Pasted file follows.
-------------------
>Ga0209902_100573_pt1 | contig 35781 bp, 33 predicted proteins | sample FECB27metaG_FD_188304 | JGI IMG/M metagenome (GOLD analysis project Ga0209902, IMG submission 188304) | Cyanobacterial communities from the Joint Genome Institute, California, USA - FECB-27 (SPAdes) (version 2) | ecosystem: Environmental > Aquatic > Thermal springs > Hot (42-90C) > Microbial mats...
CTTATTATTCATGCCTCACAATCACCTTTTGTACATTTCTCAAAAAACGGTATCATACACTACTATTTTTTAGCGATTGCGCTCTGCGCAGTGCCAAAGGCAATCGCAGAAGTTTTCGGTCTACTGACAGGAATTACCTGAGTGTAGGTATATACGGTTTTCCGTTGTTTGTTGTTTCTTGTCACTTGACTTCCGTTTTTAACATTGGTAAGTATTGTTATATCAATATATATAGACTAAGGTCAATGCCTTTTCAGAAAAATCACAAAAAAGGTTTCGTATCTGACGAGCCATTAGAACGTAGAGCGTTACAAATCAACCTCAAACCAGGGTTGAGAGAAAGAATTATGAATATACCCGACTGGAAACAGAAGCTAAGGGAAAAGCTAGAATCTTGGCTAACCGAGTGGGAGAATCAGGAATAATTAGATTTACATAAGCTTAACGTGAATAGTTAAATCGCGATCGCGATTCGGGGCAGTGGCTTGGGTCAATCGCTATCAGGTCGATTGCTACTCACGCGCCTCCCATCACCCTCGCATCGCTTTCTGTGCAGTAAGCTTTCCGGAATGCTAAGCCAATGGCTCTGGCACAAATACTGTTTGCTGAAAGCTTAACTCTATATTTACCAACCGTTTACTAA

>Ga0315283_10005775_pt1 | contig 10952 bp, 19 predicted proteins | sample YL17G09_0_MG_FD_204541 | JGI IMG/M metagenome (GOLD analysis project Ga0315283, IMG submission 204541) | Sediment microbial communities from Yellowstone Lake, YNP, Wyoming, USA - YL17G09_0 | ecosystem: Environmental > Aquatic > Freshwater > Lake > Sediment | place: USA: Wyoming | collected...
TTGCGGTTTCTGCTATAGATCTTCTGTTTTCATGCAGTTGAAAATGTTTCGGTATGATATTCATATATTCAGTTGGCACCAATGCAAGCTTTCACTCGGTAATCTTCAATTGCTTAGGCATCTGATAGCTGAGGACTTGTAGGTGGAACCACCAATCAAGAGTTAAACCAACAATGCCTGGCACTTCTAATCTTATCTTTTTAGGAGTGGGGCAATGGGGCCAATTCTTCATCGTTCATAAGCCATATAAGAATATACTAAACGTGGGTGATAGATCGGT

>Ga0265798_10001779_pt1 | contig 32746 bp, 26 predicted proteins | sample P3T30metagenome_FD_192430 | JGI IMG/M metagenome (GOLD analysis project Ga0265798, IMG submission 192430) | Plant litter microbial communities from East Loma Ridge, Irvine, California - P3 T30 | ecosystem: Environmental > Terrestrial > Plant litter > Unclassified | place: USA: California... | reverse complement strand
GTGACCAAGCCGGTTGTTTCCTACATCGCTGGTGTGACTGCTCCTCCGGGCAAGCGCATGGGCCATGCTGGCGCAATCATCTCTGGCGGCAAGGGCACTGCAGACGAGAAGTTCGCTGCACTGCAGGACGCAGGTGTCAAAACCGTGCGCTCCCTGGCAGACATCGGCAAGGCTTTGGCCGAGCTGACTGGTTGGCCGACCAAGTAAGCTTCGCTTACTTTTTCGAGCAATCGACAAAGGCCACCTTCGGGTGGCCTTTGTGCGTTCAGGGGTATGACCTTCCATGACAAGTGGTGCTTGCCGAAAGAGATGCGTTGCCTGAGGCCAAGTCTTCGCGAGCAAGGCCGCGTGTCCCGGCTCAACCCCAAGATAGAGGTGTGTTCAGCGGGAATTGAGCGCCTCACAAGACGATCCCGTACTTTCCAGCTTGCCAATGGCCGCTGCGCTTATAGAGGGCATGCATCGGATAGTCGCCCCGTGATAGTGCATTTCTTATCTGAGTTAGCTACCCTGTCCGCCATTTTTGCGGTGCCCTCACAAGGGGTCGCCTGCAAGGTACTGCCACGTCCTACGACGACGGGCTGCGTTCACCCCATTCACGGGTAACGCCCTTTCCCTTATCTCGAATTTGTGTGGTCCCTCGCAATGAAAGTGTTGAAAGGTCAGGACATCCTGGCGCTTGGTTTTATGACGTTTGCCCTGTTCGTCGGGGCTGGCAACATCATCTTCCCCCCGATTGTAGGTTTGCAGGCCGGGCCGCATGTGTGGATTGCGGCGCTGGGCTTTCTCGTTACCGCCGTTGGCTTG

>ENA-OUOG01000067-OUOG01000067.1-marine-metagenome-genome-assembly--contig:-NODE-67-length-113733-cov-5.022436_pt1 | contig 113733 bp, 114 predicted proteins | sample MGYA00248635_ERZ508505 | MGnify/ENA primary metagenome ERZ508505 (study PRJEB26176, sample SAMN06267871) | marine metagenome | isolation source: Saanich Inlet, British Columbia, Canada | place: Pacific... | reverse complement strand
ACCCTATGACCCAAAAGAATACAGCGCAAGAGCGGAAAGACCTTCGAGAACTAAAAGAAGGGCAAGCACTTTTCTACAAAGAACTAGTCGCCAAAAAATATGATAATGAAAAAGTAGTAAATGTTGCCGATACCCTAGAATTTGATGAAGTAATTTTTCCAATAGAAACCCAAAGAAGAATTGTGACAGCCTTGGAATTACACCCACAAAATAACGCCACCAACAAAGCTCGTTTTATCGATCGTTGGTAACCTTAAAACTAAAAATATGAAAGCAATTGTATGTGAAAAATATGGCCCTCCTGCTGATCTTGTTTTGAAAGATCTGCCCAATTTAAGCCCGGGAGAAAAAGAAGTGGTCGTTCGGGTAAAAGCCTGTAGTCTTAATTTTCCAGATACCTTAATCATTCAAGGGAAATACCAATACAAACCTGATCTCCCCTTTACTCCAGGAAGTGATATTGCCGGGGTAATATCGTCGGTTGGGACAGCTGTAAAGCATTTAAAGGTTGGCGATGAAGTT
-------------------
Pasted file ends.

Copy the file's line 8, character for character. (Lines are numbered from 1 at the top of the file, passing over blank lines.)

ACCCTATGACCCAAAAGAATACAGCGCAAGAGCGGAAAGACCTTCGAGAACTAAAAGAAGGGCAAGCACTTTTCTACAAAGAACTAGTCGCCAAAAAATATGATAATGAAAAAGTAGTAAATGTTGCCGATACCCTAGAATTTGATGAAGTAATTTTTCCAATAGAAACCCAAAGAAGAATTGTGACAGCCTTGGAATTACACCCACAAAATAACGCCACCAACAAAGCTCGTTTTATCGATCGTTGGTAACCTTAAAACTAAAAATATGAAAGCAATTGTATGTGAAAAATATGGCCCTCCTGCTGATCTTGTTTTGAAAGATCTGCCCAATTTAAGCCCGGGAGAAAAAGAAGTGGTCGTTCGGGTAAAAGCCTGTAGTCTTAATTTTCCAGATACCTTAATCATTCAAGGGAAATACCAATACAAACCTGATCTCCCCTTTACTCCAGGAAGTGATATTGCCGGGGTAATATCGTCGGTTGGGACAGCTGTAAAGCATTTAAAGGTTGGCGATGAAGTT